Being long-term unemployed is an insidious thing, really.  It wears away at you in a number of ways.  You start to lose self-worth because your emotional response to the situation is that you aren't contributing to the household and are just a drain on resources.  It isn't true, of course, at least for most people.  Most people spend the time getting things done around the house in between sending out resumes and (hopefully) going on interviews.  Dishes, laundry, cleaning, grocery shopping, all of the things that would normally be crammed into the two days of the weekend are now able to be spread out and completed more thoroughly and without feeling rushed or like you never get to relax.

The irony is, though, that it is very easy to refuse to allow yourself a day off when you're unemployed.  The mind starts twisting it, saying that you're home all week so you have no right to just relax on a Saturday or Sunday, that you should treat them like every other day and Do All The Things!  Even when you let yourself have a lazy day with your spouse or even just on your own, guilt tends to make itself known, ruining any enjoyment that you may get out of giving yourself time to unwind.

I have been fighting that battle recently.  In October I didn't have weekends because we were working the haunted house, and even though we were home on Sunday, we weren't awake til afternoon due to not getting home until 4 or 5 in the morning.  We got up, had food, and collapsed for a few hours before going back to bed and starting the week over.  Those few hours were a haze, really, but even that haze was filled with "I shoulds".  I should be doing laundry.  I should unpack the car.  I should pull the dirty clothes out of my duffelbag.  I should, I should, I should.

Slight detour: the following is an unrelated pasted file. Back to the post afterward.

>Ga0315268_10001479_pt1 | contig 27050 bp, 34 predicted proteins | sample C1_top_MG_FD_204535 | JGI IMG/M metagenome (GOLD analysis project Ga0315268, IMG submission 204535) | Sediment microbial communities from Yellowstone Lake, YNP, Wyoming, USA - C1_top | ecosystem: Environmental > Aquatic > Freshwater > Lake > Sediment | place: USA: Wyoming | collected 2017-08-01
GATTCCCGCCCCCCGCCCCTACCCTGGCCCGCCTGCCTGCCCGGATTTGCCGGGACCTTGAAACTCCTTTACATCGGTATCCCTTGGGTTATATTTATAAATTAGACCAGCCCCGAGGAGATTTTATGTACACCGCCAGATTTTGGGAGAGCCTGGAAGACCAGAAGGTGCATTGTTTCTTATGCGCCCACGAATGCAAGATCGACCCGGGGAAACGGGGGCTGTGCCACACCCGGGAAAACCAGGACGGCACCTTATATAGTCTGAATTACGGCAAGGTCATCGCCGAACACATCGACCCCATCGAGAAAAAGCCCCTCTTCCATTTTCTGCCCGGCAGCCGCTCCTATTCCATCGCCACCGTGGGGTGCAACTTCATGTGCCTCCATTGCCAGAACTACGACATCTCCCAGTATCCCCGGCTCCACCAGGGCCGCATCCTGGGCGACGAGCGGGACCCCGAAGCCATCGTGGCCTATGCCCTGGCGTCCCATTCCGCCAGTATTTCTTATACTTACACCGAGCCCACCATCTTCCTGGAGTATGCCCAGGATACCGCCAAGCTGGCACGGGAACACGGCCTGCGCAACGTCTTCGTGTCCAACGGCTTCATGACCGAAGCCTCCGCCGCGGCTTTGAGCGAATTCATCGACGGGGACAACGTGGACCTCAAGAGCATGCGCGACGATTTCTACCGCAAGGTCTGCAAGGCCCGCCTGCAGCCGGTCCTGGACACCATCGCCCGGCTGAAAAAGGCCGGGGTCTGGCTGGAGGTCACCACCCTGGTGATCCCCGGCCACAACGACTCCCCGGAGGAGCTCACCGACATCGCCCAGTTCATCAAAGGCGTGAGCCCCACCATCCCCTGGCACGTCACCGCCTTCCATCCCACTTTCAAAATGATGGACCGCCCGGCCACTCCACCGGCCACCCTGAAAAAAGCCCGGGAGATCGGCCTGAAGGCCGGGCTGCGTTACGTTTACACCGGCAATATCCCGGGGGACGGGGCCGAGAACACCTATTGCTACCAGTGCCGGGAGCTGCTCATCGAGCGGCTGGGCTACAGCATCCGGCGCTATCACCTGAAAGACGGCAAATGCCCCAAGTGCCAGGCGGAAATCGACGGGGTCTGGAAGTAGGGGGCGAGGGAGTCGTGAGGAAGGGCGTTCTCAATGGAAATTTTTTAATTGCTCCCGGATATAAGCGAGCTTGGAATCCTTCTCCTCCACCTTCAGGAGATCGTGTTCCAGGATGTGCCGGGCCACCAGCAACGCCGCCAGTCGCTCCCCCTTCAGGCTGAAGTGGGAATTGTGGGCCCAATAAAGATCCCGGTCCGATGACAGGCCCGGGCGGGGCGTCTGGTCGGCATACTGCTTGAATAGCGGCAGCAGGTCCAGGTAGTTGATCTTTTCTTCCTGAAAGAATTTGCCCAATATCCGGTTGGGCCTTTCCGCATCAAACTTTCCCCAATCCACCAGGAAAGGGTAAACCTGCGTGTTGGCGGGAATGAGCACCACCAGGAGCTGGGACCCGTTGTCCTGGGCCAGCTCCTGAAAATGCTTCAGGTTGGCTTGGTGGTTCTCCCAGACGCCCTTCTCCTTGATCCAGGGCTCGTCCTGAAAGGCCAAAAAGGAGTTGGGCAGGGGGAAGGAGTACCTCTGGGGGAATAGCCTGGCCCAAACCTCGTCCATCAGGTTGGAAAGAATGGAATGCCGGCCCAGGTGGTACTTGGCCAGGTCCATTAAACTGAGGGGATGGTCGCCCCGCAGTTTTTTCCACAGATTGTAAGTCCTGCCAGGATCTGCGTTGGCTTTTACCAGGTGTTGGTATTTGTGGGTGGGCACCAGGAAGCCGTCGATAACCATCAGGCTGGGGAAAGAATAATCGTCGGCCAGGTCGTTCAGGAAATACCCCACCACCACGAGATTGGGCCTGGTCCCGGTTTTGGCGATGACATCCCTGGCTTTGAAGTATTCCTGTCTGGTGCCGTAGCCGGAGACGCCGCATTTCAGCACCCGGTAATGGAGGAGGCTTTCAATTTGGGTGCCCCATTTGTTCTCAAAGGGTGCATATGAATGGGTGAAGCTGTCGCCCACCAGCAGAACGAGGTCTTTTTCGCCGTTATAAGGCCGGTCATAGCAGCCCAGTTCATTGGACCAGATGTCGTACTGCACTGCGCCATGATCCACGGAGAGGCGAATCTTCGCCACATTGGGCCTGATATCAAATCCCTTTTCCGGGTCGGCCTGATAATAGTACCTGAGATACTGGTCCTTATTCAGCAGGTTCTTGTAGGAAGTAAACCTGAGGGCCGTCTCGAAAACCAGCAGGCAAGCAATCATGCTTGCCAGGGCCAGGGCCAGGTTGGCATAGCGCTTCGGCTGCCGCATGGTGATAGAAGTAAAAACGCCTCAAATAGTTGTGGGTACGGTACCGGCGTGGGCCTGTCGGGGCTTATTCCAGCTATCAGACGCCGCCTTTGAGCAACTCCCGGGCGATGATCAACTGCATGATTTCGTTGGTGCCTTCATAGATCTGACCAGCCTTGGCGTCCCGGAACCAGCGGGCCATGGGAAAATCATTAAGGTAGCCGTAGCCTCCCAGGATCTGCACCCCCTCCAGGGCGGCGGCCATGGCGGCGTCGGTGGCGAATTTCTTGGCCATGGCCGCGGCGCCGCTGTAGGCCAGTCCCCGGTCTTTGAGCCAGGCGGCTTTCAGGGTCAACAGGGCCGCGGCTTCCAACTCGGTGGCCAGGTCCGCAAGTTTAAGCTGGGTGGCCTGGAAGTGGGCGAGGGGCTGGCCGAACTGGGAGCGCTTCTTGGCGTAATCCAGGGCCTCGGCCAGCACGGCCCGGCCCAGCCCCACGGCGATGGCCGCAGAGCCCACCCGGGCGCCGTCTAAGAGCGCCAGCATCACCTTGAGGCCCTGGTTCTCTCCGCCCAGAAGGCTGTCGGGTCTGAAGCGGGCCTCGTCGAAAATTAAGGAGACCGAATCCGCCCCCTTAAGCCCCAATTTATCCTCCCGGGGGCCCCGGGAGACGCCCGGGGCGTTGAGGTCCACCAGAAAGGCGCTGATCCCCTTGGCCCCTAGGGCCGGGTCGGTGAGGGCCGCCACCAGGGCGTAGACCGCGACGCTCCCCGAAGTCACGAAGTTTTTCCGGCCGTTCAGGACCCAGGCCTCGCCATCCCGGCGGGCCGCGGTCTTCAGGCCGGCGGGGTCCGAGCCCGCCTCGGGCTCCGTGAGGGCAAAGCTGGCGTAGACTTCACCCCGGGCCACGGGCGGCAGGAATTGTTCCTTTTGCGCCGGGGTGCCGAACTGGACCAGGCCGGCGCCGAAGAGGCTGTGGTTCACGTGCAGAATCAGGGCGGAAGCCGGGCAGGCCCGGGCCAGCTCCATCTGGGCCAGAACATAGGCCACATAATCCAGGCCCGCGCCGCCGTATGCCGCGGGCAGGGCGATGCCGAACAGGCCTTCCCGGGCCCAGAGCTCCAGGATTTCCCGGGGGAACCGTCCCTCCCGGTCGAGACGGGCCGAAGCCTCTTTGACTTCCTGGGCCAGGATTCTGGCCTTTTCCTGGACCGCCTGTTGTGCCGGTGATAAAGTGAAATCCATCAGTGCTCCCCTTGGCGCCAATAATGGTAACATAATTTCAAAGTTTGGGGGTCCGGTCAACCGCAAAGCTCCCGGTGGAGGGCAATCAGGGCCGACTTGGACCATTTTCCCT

October ended, and we regained our weekends, but did we?  Not really.  The first weekend after haunt ended was spent quite enjoyably (yet exhaustingly) at a convention as panelists.  It was a wonderful experience, we met awesome people and got to know some other awesome people better than we'd been able to before.  But it wasn't relaxing by any means.

Then, the weekends after that were spent in a whirlwind, desperately trying to get the house ready for Thanksgiving.  We have an open house that day, and anyone that we know who doesn't have other plans for the day is welcome to come and bring a dish to pass and share time with other holiday orphans.  Of course this requires that the house be up to standards for having people over.  As my standards differ greatly from my husband's standards in regards to 'clean enough', there is usually some added stress there as well.  But in the end the house was mostly ready, the people came, the food was eaten, and I hope that a good time was had by all.

Still no relaxing.

Today the husband had plans to be out of the house the whole day, and I decided that finally I was going to allow myself to have a day of relaxation and NOT allow myself to spend it seeing all of the things that I should be doing and feeling guilty that I wasn't doing them.  Even the unemployed need a day off now and then, and I had reached the end of my endurance. 

So I did it.

I have spent my day so far watching movies, scritching purring kitty cats, and knitting.  Once I finish this entry, I will then go online and play some Facebook games and then sign on to Star Wars: The Old Republic (tm) and spend a few hours either saving or conquering the galaxy (depending on my mood).  And it feels good.  There have been a few times when I have started to think to myself that I should be doing something, and I have made myself stop, put that thought aside, and just let it go.  Tomorrow there will be should be's.  Today there is only yarn winding through my fingers, soft fur against my cheek, and the hum of my lightsaber.  And it is good.